My letter to a former colleague at Amnesty International

As I go to support Bangladeshi Activists who are demanding that human rights organisations stand with the victims of 1971, this is my letter to a former colleague at Amnesty International:

I write this with a heavy heart as I know that you are one of the few at Amnesty International, fully conscious of the dangers of fundamentalism and no friend of the pro-jihadi faction. I know you have done much to raise awareness of the human rights issues which are raised whenever fundamentalists press their agenda. You have fought against declaring Ahmaddiyas as ‘non-Muslim’ and explained to colleagues the importance of moving fast to prevent bad legislation being put in place. Complaining atrocities have happened is simply not good enough. They should be prevented in the first place.

I am sure that it is in that spirit that you have commented on the war crimes tribunal and on Amnesty International’s opposition to the death penalty. I too stand in opposition to the death penalty, but I support the spirit of the Shahbagh movement in its desire to seek justice and accountability.

Activists and human rights advocates have felt abandoned by the Western human rights organisations, which have produced not a single report on the crimes committed in 1971 in Bangladesh nor the impunity enjoyed by the Jamaat e Islami in the UK. As we demonstrate in front of Amnesty today, I hope that you will come out and meet us. Neither the Bangladeshi activists nor the Centre for Secular Space are enemies of human rights. Indeed, we are all engaged in one of the greatest human rights struggles of our times.

It is not too late to remedy Amnesty International’s wrongs, most of which lie elsewhere in the organisation. I hope you will share this with Salil Shetty, Widney Brown, Kate Allen and other relevant bosses.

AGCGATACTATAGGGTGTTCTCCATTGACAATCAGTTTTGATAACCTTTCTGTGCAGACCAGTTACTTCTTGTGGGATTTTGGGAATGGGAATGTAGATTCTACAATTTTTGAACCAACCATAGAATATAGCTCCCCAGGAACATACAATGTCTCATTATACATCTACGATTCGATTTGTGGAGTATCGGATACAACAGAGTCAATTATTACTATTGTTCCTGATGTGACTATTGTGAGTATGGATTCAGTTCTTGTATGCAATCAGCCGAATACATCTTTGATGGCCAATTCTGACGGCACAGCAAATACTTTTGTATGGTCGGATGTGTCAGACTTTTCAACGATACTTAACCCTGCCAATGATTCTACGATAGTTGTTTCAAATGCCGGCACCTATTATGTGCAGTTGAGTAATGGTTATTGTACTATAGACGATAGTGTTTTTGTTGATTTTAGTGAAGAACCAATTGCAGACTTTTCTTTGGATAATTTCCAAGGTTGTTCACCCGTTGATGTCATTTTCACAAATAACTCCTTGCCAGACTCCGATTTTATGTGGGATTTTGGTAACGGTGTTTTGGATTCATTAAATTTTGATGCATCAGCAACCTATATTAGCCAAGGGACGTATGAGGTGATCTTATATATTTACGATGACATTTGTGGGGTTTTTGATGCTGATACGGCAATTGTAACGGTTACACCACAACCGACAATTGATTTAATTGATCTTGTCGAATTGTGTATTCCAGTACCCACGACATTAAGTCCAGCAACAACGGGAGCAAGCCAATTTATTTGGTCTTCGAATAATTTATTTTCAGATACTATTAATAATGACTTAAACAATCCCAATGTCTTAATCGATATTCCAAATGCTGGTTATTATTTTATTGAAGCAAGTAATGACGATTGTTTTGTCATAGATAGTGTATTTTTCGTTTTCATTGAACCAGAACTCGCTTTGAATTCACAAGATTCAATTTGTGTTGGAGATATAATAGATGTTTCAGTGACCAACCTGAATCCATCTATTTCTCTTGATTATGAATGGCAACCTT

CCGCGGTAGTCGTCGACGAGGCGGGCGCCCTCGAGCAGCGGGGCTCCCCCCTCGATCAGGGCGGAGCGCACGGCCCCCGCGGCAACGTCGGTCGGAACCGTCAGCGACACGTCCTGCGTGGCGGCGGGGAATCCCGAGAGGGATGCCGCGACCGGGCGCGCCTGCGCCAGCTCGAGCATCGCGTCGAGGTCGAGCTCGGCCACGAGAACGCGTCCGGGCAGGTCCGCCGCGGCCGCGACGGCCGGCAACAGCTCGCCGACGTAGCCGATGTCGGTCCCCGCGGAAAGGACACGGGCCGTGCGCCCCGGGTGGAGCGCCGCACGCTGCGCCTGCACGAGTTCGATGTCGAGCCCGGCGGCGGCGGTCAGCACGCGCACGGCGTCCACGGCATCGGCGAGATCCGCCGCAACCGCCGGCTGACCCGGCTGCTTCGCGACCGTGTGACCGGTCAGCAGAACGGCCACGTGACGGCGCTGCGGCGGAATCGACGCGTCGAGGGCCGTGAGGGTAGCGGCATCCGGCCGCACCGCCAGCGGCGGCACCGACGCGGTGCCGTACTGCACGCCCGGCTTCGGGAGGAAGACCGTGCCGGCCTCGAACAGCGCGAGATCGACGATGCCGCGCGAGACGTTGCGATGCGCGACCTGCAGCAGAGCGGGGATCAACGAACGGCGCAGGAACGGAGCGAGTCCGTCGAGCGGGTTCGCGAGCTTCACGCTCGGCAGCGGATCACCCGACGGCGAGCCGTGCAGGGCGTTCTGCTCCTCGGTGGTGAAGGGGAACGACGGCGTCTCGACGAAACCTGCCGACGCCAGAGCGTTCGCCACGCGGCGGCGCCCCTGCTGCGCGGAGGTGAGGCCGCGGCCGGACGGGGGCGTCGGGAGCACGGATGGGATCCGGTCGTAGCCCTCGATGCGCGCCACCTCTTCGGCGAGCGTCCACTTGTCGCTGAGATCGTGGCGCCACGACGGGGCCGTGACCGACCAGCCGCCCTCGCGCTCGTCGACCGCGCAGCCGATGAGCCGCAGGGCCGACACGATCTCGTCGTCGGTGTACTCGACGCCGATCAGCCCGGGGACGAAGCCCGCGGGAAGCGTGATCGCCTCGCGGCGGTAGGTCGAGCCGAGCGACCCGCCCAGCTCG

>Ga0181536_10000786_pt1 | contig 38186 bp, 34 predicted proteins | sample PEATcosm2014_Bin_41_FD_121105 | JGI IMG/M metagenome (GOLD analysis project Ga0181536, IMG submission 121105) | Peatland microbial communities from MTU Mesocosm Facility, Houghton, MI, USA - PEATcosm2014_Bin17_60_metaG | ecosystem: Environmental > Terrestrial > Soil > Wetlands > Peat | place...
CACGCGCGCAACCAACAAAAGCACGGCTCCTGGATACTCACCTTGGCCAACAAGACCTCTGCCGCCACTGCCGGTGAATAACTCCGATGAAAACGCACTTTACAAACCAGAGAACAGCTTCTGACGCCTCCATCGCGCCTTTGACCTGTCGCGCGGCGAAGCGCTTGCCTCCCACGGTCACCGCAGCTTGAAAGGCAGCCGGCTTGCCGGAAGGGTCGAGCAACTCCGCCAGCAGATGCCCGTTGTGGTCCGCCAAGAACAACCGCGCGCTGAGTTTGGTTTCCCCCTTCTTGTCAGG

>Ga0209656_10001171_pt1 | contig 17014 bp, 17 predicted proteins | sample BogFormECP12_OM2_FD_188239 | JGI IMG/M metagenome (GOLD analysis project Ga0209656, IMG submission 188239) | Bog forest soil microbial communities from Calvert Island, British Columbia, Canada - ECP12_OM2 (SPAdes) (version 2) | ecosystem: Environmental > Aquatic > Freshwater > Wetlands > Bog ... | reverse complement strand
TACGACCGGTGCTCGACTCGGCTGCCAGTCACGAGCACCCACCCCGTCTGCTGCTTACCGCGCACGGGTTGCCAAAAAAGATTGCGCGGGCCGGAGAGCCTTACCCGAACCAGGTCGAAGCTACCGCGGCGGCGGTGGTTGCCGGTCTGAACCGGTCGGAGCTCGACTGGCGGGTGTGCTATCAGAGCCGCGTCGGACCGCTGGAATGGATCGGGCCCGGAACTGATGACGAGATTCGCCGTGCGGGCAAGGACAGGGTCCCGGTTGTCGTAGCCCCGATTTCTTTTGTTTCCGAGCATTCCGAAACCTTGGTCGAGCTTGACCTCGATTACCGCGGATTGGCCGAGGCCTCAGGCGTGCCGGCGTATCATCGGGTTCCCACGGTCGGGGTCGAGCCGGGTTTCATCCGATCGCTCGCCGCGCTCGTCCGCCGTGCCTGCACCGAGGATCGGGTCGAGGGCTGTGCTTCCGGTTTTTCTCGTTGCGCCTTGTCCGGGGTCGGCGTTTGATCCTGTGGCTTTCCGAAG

1) Amnesty International UK should apologise for its part in legitimising the Jamaat e Islami by giving Abdul Bari a platform at an AGM, in spite of very strong advice not to treat as ‘Muslim leaders’ fundamentalists belonging to a party implicated in war crimes .
2) Amnesty International should apologise publicly and clearly for embracing ‘defensive jihad’ an ideology which was used in Bangladesh to rape and kill.
3) Amnesty International should use its own genocide guidelines to pronounce on the nature and severity of the crimes committed. We believe that these crimes amount to genocide, war crimes and crimes against humanity. Where does Amnesty International stand?
4) Amnesty International could assert its strong committment to ending impunity and announce an investigation into the threat to human rights constituted by global religious fundamentalist organisations such as the Jamaat e Islami.

Every single one of these demands is within Amnesty International’s policies. All it needs to implement them is integrity and political will.

With very best wishes.

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Disclaimer: The views and opinions expressed, or the assumptions made within the analysis in this article are those of the author and do not necessarily reflect the official policy or position of International Crimes Strategy Forum (ICSF).

Disclaimer: The views and opinions expressed in this article or in the comment section are those of the respective authors and do not necessarily reflect the official policy or position of International Crimes Strategy Forum (ICSF).

1 comment

  1. Shawon Reply

    Agreed 100%… Where they have been at 1971 genocide…

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